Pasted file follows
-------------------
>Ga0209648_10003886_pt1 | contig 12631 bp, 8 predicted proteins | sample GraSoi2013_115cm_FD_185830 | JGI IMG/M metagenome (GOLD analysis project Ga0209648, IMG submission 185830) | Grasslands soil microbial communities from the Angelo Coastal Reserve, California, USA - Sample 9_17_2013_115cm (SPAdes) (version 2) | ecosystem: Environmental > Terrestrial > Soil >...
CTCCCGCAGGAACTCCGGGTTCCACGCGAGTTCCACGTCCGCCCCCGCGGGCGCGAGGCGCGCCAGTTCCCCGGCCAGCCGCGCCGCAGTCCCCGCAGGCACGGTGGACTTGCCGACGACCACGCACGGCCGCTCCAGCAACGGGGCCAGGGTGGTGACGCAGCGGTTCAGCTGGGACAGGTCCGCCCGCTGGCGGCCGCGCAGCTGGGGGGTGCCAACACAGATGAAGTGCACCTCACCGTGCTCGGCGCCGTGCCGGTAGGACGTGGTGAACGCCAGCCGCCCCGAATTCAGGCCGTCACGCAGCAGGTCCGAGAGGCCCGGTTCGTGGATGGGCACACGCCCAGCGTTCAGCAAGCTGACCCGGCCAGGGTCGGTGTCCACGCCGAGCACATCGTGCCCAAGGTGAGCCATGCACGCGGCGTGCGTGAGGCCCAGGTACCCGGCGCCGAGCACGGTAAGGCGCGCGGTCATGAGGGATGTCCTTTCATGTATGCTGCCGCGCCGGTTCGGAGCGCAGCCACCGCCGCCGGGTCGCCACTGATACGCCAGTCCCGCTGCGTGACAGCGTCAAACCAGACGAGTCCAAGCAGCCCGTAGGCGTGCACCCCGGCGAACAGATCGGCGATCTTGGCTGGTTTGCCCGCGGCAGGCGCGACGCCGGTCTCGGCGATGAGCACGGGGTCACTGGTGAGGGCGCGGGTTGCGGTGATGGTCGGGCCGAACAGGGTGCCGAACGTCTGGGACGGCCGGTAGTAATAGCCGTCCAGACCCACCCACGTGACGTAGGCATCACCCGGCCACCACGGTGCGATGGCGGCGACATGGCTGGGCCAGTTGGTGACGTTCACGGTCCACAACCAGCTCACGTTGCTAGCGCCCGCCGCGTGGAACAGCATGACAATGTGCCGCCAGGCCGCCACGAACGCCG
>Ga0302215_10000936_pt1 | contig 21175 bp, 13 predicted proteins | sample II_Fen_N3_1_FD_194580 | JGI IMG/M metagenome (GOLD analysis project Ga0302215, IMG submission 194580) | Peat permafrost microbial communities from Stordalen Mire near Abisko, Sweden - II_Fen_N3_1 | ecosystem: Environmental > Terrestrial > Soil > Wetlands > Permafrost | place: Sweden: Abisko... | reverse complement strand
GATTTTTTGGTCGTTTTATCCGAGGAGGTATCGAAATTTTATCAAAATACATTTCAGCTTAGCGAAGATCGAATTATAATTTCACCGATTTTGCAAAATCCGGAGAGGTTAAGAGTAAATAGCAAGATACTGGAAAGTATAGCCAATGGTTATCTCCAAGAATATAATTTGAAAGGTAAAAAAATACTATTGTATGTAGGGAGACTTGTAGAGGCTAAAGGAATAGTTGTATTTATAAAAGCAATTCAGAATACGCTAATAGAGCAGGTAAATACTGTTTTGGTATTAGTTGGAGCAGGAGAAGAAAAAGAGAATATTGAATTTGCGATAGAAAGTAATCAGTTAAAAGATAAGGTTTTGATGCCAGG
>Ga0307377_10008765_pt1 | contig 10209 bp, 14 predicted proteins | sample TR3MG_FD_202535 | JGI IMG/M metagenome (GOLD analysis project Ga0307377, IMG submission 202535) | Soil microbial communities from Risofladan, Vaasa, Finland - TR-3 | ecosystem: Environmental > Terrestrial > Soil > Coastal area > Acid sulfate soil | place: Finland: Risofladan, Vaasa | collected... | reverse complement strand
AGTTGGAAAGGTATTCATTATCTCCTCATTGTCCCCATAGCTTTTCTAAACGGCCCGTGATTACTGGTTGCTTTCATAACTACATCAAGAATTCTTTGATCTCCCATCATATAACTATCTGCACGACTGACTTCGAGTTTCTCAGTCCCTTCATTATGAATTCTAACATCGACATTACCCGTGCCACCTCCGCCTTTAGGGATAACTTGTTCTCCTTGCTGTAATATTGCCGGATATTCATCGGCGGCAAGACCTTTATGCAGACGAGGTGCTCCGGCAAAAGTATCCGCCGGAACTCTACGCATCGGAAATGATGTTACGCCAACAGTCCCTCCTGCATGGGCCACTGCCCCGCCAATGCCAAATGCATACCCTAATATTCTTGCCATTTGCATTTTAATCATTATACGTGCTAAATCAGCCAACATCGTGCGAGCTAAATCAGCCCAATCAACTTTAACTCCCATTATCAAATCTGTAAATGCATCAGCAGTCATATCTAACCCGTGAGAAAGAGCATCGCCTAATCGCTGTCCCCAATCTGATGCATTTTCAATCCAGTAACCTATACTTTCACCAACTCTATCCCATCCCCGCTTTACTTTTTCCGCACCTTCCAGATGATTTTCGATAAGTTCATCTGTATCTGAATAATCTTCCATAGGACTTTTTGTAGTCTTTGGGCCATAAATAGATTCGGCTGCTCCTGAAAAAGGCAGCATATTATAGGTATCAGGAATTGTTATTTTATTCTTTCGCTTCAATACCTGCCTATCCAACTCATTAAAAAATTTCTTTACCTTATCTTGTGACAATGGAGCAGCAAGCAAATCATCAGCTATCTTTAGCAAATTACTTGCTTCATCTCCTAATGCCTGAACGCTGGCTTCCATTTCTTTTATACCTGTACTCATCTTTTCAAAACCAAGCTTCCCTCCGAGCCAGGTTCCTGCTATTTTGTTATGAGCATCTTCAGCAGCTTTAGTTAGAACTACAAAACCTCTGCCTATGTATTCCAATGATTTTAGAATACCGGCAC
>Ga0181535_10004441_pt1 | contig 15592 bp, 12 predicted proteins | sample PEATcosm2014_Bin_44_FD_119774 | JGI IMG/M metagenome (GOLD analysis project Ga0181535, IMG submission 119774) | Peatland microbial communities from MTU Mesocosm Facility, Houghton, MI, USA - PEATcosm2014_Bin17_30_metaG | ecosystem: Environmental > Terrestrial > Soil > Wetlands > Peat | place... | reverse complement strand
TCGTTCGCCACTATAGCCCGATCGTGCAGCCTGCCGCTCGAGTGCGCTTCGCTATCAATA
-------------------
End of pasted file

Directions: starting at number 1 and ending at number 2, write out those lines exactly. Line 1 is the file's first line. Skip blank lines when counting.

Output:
>Ga0209648_10003886_pt1 | contig 12631 bp, 8 predicted proteins | sample GraSoi2013_115cm_FD_185830 | JGI IMG/M metagenome (GOLD analysis project Ga0209648, IMG submission 185830) | Grasslands soil microbial communities from the Angelo Coastal Reserve, California, USA - Sample 9_17_2013_115cm (SPAdes) (version 2) | ecosystem: Environmental > Terrestrial > Soil >...
CTCCCGCAGGAACTCCGGGTTCCACGCGAGTTCCACGTCCGCCCCCGCGGGCGCGAGGCGCGCCAGTTCCCCGGCCAGCCGCGCCGCAGTCCCCGCAGGCACGGTGGACTTGCCGACGACCACGCACGGCCGCTCCAGCAACGGGGCCAGGGTGGTGACGCAGCGGTTCAGCTGGGACAGGTCCGCCCGCTGGCGGCCGCGCAGCTGGGGGGTGCCAACACAGATGAAGTGCACCTCACCGTGCTCGGCGCCGTGCCGGTAGGACGTGGTGAACGCCAGCCGCCCCGAATTCAGGCCGTCACGCAGCAGGTCCGAGAGGCCCGGTTCGTGGATGGGCACACGCCCAGCGTTCAGCAAGCTGACCCGGCCAGGGTCGGTGTCCACGCCGAGCACATCGTGCCCAAGGTGAGCCATGCACGCGGCGTGCGTGAGGCCCAGGTACCCGGCGCCGAGCACGGTAAGGCGCGCGGTCATGAGGGATGTCCTTTCATGTATGCTGCCGCGCCGGTTCGGAGCGCAGCCACCGCCGCCGGGTCGCCACTGATACGCCAGTCCCGCTGCGTGACAGCGTCAAACCAGACGAGTCCAAGCAGCCCGTAGGCGTGCACCCCGGCGAACAGATCGGCGATCTTGGCTGGTTTGCCCGCGGCAGGCGCGACGCCGGTCTCGGCGATGAGCACGGGGTCACTGGTGAGGGCGCGGGTTGCGGTGATGGTCGGGCCGAACAGGGTGCCGAACGTCTGGGACGGCCGGTAGTAATAGCCGTCCAGACCCACCCACGTGACGTAGGCATCACCCGGCCACCACGGTGCGATGGCGGCGACATGGCTGGGCCAGTTGGTGACGTTCACGGTCCACAACCAGCTCACGTTGCTAGCGCCCGCCGCGTGGAACAGCATGACAATGTGCCGCCAGGCCGCCACGAACGCCG